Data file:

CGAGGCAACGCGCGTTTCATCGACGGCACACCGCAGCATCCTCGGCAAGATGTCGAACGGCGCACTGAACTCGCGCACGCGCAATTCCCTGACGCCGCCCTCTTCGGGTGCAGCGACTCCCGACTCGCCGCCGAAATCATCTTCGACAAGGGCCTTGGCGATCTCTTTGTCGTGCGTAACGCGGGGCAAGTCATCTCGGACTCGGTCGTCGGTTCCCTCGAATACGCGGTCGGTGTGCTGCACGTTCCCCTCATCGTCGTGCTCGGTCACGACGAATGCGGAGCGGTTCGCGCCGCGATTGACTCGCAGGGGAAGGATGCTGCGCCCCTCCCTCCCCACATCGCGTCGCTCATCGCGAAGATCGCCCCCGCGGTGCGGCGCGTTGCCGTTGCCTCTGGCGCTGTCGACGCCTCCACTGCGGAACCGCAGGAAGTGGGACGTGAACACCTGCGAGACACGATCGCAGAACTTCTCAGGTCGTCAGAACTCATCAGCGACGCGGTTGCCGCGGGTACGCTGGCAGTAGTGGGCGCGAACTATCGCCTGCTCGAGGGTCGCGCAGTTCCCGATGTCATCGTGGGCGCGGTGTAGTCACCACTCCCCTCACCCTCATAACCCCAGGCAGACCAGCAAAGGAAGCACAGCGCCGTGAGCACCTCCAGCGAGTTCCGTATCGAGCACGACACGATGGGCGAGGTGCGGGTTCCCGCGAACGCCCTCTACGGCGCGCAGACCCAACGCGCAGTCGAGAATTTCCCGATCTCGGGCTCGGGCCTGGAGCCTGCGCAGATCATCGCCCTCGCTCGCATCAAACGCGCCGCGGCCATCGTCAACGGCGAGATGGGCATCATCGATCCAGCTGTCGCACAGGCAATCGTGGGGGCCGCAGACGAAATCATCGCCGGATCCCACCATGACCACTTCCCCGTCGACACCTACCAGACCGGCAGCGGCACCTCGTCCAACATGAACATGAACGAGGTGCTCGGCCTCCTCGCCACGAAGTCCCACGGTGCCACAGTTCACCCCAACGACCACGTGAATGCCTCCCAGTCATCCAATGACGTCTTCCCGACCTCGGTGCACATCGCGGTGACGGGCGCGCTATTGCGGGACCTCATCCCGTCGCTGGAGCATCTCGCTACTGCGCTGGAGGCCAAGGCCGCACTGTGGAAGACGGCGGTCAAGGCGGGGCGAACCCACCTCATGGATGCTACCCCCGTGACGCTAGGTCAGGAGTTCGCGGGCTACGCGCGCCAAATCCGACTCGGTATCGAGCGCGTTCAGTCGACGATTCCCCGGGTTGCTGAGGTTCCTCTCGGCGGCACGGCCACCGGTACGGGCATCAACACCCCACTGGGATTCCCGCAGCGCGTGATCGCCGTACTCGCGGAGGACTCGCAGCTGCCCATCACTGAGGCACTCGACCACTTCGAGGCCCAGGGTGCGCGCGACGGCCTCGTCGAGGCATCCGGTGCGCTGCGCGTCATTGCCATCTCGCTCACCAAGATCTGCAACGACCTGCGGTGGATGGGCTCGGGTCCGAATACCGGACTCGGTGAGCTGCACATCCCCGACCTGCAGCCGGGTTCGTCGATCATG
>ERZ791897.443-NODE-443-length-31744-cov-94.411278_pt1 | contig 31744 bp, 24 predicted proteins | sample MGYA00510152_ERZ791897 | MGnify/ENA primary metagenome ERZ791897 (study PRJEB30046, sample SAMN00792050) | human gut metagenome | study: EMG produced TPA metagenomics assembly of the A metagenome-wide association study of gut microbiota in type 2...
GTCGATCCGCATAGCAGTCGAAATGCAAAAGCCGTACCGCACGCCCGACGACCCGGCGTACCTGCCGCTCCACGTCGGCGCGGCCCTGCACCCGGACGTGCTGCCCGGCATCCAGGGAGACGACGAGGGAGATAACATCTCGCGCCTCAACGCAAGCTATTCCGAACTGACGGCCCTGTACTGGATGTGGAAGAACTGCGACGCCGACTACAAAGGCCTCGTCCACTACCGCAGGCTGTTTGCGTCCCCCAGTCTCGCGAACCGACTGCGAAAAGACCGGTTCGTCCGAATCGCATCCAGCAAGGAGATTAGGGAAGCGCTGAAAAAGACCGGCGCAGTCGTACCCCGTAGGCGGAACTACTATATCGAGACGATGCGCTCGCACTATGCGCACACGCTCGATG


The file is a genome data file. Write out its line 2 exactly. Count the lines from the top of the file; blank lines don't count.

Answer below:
>ERZ791897.443-NODE-443-length-31744-cov-94.411278_pt1 | contig 31744 bp, 24 predicted proteins | sample MGYA00510152_ERZ791897 | MGnify/ENA primary metagenome ERZ791897 (study PRJEB30046, sample SAMN00792050) | human gut metagenome | study: EMG produced TPA metagenomics assembly of the A metagenome-wide association study of gut microbiota in type 2...